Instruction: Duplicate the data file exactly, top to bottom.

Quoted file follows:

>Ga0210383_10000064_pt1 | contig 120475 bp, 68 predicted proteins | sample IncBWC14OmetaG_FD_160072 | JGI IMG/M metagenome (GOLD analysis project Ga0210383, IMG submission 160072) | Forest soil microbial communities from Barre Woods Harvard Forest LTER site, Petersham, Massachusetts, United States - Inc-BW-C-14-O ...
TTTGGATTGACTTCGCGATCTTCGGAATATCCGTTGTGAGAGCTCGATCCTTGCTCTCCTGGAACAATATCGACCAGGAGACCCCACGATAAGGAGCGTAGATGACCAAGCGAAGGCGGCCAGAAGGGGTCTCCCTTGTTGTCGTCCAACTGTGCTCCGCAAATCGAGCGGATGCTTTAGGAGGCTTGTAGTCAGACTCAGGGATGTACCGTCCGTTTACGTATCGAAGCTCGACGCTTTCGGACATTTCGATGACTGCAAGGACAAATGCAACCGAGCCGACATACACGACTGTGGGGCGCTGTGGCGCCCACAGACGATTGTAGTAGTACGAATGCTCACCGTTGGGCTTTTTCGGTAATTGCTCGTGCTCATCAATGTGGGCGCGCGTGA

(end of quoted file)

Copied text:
>Ga0210383_10000064_pt1 | contig 120475 bp, 68 predicted proteins | sample IncBWC14OmetaG_FD_160072 | JGI IMG/M metagenome (GOLD analysis project Ga0210383, IMG submission 160072) | Forest soil microbial communities from Barre Woods Harvard Forest LTER site, Petersham, Massachusetts, United States - Inc-BW-C-14-O ...
TTTGGATTGACTTCGCGATCTTCGGAATATCCGTTGTGAGAGCTCGATCCTTGCTCTCCTGGAACAATATCGACCAGGAGACCCCACGATAAGGAGCGTAGATGACCAAGCGAAGGCGGCCAGAAGGGGTCTCCCTTGTTGTCGTCCAACTGTGCTCCGCAAATCGAGCGGATGCTTTAGGAGGCTTGTAGTCAGACTCAGGGATGTACCGTCCGTTTACGTATCGAAGCTCGACGCTTTCGGACATTTCGATGACTGCAAGGACAAATGCAACCGAGCCGACATACACGACTGTGGGGCGCTGTGGCGCCCACAGACGATTGTAGTAGTACGAATGCTCACCGTTGGGCTTTTTCGGTAATTGCTCGTGCTCATCAATGTGGGCGCGCGTGA